One of the things I best remember about Old Town Cape’s Main Street was Hecht’s Department Store. Even as a kid I was fascinated by the sailing ship weather vane that perched atop the building at 107 N. Main. I snapped this shot Oct. 15, 2003. I’m glad I did. It’s not there today.
What happened to the weather vane?
The Missourian was asked by a reader what had happened to it. Here’s the answer:
“We had a major windstorm back in the fall before we closed, and we had some slate that blew off the roof onto the sidewalk. The next day I noticed the vane was missing,” said Dan Elkins, former president of Hecht’s. “The assumption is that it blew off during the storm. I climbed up and looked for it on the lower roof line, thinking it might have fallen there, because it was heavy and not likely to go far. If it blew to the street, someone could have picked it up.
“I doubt someone stole it,” Elkins said. “It was tall, a good 3-4 feet in height and solid. It’s a relic, definitely, from when the building was built in 1927. It was original with the building, designed by architect Thomas P. Barnett.”
Holy Cow, where’s her top?
As a kid, I remember a round piece of furniture inside the store. I’m going to say that it was red and had seats around a center piece that rose up to be a tall back rest. It was a perfect place for a squirmy kid to crawl around while his mother was shopping.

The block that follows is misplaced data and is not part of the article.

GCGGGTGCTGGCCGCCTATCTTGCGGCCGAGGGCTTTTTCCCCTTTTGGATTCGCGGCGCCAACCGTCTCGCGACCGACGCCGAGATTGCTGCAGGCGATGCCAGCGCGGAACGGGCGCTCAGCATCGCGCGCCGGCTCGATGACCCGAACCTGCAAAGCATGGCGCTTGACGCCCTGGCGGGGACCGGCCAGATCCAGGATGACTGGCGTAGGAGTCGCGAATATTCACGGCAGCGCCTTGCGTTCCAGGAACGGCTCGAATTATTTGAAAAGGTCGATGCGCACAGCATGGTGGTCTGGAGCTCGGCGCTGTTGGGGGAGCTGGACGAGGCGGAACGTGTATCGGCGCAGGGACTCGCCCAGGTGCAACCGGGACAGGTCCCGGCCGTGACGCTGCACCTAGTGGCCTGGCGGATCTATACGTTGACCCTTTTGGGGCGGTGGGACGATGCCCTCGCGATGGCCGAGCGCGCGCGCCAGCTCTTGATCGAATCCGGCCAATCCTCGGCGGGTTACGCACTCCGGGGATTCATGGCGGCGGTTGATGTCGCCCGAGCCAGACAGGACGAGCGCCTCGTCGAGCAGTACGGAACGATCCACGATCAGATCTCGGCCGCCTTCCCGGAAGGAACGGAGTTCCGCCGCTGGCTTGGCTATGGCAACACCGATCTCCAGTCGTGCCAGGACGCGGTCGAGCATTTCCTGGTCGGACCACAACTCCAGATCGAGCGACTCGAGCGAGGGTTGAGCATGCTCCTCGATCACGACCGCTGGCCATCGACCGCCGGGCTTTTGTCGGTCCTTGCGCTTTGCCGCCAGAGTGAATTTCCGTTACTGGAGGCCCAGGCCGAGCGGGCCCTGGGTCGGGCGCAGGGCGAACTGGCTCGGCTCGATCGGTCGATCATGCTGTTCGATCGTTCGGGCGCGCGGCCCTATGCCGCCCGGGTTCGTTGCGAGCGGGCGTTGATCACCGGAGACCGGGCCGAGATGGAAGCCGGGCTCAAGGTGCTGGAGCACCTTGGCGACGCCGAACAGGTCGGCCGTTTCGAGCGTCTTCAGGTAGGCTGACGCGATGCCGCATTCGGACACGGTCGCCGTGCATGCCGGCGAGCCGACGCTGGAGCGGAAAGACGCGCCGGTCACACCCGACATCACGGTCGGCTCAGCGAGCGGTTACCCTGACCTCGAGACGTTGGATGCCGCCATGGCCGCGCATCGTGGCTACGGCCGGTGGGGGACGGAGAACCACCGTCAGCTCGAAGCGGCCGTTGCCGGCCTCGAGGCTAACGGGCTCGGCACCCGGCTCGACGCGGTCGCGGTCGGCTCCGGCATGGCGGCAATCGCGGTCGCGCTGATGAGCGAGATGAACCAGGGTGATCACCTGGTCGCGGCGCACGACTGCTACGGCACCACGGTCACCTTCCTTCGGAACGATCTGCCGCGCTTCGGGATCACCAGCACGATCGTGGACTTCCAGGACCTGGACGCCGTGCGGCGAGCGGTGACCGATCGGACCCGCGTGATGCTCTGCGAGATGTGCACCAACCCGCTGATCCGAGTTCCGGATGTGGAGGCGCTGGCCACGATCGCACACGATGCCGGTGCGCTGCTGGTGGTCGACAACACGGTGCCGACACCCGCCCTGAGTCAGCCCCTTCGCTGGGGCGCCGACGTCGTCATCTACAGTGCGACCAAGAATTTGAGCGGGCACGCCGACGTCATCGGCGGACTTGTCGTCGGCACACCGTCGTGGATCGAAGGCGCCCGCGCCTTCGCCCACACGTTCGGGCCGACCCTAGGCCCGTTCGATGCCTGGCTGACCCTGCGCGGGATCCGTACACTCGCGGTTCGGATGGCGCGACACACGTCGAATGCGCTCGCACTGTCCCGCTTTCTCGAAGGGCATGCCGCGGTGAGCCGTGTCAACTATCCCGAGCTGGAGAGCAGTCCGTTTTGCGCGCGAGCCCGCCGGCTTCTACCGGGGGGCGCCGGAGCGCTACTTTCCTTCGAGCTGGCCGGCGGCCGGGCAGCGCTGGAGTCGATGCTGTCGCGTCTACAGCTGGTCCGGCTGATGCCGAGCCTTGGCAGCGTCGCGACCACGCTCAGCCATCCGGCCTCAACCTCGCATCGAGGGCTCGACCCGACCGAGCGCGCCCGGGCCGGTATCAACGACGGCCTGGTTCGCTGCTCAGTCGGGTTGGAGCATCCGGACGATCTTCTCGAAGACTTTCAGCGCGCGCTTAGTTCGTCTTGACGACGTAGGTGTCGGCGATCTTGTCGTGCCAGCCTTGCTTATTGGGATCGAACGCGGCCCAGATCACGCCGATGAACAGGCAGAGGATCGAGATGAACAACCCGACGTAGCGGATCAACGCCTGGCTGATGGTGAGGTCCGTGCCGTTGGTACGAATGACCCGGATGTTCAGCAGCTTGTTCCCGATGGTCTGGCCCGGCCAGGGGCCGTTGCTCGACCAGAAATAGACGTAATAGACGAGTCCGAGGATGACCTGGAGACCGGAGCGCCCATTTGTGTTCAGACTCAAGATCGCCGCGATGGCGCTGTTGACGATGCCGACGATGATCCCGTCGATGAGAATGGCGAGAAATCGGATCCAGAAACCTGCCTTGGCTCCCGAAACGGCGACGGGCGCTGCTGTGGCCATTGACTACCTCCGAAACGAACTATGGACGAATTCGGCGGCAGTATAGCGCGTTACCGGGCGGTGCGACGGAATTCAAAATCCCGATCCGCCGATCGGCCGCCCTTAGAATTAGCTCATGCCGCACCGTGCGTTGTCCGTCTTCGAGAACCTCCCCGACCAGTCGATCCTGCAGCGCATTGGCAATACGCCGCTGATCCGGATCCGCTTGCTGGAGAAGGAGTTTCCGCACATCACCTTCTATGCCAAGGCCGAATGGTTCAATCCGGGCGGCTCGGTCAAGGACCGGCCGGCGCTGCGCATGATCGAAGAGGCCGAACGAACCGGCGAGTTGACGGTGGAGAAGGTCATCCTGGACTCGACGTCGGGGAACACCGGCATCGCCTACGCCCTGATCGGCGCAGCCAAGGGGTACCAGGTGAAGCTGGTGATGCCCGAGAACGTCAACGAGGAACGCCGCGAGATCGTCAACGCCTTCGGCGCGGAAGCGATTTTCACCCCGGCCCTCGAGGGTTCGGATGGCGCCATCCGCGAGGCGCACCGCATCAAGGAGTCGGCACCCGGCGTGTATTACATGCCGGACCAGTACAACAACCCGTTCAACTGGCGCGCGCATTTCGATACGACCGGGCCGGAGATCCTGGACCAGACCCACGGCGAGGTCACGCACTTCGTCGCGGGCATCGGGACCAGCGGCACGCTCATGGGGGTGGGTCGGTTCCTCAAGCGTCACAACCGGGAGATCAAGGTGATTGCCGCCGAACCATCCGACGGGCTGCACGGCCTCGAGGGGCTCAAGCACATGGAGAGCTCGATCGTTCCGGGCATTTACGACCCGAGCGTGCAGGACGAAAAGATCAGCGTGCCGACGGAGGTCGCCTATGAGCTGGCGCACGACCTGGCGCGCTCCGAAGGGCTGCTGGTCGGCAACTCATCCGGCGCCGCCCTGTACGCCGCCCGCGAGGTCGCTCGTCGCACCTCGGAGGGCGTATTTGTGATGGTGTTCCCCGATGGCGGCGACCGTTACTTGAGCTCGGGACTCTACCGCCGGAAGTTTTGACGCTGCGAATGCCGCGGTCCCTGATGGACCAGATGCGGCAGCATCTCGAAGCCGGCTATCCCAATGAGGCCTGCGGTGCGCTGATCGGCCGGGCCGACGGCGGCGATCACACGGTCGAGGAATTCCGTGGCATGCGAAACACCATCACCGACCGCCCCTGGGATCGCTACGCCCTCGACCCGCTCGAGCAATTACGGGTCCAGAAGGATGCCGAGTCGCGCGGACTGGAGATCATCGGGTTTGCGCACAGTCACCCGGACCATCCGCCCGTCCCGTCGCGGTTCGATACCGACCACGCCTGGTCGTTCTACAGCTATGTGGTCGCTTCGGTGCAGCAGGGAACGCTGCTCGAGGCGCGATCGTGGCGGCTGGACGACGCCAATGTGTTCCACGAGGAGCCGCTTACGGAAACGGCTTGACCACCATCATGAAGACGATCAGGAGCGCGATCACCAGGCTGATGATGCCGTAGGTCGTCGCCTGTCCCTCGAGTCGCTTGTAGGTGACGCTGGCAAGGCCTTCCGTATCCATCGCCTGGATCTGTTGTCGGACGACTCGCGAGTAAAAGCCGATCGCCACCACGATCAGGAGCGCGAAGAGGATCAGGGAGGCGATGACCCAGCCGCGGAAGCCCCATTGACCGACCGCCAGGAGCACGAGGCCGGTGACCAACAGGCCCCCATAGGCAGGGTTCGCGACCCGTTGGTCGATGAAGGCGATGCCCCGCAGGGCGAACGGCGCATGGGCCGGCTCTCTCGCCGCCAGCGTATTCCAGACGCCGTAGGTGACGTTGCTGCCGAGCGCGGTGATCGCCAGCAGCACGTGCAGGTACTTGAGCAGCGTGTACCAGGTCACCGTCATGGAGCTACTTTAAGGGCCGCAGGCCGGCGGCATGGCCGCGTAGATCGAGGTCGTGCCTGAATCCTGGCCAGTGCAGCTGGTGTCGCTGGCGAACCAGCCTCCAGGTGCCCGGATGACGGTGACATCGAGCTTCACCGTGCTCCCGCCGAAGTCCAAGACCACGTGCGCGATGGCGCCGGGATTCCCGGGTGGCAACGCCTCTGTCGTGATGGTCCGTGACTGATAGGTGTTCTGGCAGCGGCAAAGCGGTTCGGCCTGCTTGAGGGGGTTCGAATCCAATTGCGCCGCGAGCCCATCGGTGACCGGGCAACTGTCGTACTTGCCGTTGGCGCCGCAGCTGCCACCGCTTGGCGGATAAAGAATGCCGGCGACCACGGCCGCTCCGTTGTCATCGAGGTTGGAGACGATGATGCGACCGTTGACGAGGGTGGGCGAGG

What I DON’T remember is the topless babe on the ceiling above the entrance.
Maybe it was because my Mother would distract me when we walked in, “Hey, look at that funny seat for you to play on.”
Hecht’s anchored downtown for 86 years
Hecht’s was the second oldest business in continuous operation downtown. Lang’s Jewelers opened a year before Hecht’s. Marty and Tootie Hecht retired in 2004, after nearly six decades of operating the store.
The store, which had been converted to a bar, was empty when I was home in the spring.
Hecht’s Photo Gallery
Click on any photo to make it larger, then click on the left or right side of the image to step through the images.